What happens when you cross the threshold and go inside? Geoffrey Mouen, another modern classicist, said he emphasizes clarity, preferring rectangular rooms so that sizes are "easy to read." The Celebration, Fla., architect avoids the diagonal walls used by many builders to make a room feel bigger because these can complicate furniture placement. But he's not averse to all angled walls; he occasionally uses angled but symmetrical five-sided bump-outs as breakfast areas off family rooms.
Mouen said that classic proportions such as 1 to 1.6 or 1 to 2 are a useful tool for ensuring that room sizes feel comfortable. A room that is too long can feel like a tunnel; one that is too square makes it harder to arrange furniture.
Mouen uses vertical windows because they reflect the human form and people instinctively prefer them. He provides generous views to the outside, but always through the framed opening of a window or a French door because these do not blur the line between "in here" and "out there," as do sliding glass doors with their minimal frames.
But Mouen cheerfully admitted that he's not averse to a 21st-century window feature that allows a homeowner to fold back an entire wall so that a living space is completely open to the outdoors. In some houses he has used folding French doors that can create openings as large as 9 by 27 feet.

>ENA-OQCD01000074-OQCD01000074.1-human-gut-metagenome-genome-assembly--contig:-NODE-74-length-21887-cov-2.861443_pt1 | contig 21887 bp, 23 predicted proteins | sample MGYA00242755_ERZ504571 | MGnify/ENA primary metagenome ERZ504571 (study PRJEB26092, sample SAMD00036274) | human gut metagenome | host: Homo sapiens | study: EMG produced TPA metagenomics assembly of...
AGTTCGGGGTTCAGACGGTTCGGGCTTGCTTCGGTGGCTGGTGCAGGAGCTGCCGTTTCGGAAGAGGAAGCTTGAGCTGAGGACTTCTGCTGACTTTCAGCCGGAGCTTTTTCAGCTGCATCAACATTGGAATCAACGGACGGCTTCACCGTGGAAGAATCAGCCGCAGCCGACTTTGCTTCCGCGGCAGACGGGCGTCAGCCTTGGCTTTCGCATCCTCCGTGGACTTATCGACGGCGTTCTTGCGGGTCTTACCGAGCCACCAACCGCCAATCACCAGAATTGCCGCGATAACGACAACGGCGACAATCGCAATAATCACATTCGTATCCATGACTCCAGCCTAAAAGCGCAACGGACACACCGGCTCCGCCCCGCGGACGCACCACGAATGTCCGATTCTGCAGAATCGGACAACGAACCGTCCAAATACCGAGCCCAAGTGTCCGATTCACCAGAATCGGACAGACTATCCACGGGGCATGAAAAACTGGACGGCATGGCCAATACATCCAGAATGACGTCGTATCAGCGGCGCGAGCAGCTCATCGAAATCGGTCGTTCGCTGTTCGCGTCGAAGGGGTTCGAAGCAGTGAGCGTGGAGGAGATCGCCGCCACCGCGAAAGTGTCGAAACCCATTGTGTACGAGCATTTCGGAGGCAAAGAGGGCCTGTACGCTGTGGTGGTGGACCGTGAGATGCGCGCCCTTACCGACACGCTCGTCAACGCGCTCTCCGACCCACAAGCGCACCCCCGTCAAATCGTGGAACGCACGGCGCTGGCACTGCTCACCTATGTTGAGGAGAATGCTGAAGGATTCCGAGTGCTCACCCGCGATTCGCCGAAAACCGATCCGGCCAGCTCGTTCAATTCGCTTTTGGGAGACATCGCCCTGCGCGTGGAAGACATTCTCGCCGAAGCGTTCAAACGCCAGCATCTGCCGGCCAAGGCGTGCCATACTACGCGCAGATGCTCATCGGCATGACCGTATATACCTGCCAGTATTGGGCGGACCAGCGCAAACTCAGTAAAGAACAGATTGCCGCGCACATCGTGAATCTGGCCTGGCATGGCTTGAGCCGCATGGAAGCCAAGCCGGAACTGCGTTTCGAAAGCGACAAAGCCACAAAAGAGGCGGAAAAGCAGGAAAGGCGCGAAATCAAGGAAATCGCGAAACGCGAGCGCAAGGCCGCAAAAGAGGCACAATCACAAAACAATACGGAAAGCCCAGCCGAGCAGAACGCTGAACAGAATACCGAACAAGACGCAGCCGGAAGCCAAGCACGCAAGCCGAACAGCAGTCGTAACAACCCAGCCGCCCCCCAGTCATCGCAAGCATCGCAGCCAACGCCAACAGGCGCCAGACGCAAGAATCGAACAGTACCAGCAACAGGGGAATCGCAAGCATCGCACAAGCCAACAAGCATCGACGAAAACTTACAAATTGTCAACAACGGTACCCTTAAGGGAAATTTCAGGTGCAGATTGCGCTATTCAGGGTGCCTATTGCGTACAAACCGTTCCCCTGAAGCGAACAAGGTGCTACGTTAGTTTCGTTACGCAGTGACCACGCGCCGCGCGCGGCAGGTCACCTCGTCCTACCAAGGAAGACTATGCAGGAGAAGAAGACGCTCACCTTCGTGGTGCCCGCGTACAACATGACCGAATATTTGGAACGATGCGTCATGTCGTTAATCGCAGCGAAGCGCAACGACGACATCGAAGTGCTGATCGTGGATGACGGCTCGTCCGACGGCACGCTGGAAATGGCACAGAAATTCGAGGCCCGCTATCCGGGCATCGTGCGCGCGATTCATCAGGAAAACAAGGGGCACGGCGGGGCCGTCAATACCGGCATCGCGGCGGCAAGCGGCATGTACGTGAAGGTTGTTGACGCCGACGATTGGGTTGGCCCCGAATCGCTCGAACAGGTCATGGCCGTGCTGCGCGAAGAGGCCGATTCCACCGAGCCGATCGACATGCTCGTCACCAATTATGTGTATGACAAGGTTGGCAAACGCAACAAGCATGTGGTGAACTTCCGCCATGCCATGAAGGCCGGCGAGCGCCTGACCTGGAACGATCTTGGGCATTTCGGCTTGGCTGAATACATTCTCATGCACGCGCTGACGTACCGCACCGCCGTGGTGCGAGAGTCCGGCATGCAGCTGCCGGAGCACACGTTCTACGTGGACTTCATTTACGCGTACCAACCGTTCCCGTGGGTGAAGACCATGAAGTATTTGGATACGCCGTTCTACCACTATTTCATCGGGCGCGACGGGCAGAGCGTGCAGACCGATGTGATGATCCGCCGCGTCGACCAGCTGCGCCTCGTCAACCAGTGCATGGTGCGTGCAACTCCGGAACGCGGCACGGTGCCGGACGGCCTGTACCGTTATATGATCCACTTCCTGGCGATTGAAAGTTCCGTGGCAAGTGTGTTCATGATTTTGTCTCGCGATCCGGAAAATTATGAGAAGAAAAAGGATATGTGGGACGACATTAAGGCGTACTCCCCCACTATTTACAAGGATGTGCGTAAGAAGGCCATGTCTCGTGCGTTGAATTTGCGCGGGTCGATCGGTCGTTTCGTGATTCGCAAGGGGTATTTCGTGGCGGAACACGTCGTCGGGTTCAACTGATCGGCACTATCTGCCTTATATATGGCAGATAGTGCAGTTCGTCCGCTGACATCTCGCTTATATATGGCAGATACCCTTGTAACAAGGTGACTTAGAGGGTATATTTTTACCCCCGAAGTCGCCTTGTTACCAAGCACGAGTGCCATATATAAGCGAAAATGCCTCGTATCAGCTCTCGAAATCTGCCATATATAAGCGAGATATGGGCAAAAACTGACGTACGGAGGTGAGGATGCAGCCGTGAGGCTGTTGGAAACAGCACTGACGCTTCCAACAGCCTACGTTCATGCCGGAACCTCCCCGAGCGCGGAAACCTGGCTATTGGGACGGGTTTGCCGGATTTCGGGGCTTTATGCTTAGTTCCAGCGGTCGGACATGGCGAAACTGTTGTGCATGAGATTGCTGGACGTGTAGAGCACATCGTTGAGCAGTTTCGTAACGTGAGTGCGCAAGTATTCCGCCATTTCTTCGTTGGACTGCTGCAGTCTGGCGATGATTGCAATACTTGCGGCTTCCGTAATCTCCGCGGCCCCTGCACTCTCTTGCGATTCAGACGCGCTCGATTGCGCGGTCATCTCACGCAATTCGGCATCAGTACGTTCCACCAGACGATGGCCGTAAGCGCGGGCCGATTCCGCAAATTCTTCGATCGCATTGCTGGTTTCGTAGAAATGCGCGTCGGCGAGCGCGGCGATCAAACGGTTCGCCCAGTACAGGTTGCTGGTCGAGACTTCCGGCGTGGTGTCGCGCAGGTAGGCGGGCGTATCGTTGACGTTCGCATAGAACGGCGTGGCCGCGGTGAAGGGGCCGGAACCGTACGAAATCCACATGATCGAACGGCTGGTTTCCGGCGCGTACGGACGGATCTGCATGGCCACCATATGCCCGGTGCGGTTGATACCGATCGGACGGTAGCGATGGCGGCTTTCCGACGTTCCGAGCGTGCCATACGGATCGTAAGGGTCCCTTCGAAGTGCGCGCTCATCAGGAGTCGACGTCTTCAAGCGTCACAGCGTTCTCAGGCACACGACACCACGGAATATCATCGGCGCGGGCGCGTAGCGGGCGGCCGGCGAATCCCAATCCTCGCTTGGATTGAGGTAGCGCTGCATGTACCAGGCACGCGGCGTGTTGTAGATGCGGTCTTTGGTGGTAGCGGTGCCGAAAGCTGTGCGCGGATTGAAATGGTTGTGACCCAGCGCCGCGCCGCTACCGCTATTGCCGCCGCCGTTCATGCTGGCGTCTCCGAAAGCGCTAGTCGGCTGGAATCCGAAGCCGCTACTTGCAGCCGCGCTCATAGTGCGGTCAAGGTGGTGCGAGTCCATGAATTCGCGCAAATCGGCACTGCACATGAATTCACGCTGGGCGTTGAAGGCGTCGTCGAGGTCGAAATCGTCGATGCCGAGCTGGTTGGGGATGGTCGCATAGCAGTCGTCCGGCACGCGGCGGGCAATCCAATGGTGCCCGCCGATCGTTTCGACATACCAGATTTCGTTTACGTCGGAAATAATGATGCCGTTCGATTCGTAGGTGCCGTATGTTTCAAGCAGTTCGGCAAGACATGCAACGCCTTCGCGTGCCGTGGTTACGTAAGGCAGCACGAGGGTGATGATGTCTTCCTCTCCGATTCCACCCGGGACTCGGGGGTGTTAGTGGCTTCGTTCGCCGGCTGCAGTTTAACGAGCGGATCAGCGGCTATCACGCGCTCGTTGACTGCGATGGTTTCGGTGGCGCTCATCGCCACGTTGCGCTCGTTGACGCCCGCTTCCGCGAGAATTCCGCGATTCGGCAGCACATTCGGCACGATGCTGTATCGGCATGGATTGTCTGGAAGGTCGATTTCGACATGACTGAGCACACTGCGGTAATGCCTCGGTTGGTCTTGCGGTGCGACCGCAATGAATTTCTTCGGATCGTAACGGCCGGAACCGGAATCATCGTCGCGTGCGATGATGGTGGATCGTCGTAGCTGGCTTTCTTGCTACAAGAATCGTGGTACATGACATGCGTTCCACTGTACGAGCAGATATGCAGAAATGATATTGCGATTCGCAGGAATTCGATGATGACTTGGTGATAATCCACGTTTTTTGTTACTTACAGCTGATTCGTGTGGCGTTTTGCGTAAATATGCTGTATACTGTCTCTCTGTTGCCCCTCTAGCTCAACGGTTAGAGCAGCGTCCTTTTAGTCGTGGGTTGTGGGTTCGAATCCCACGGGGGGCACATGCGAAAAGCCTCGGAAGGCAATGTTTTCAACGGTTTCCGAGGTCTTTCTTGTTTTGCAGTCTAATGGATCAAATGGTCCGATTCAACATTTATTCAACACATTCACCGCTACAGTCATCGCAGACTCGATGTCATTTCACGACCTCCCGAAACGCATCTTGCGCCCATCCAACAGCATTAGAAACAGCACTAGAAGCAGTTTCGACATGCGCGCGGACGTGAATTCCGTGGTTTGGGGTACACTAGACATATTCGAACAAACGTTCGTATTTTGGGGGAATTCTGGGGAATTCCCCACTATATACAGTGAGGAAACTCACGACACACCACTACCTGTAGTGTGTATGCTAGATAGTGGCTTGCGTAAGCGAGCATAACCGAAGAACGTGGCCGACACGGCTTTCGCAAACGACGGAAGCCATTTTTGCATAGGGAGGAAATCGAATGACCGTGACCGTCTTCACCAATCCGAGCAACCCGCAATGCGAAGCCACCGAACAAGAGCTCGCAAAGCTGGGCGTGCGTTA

Mouen also noted that simple details can have a profound effect. A six-inch to nine-inch wall base, deeper than the three- or four-inch ones that many builders use, and a simple six-inch crown along the ceiling line can transform a room, subtly making it feel both more comfortable and more spacious.
While all these subtleties sound good, do they really make a difference for the average person? These modern-day classicists say yes.
As New York architect Richard Sammons put it, "Most people don't know anything about architecture, but they can tell if something's out of proportion, just like you can't carry a tune but you know it's out of tune."
Katherine Salant can be contacted via her Web site, http://www.katherinesalant.com.
© 2008 Katherine Salant © 2008 The Washington Post Company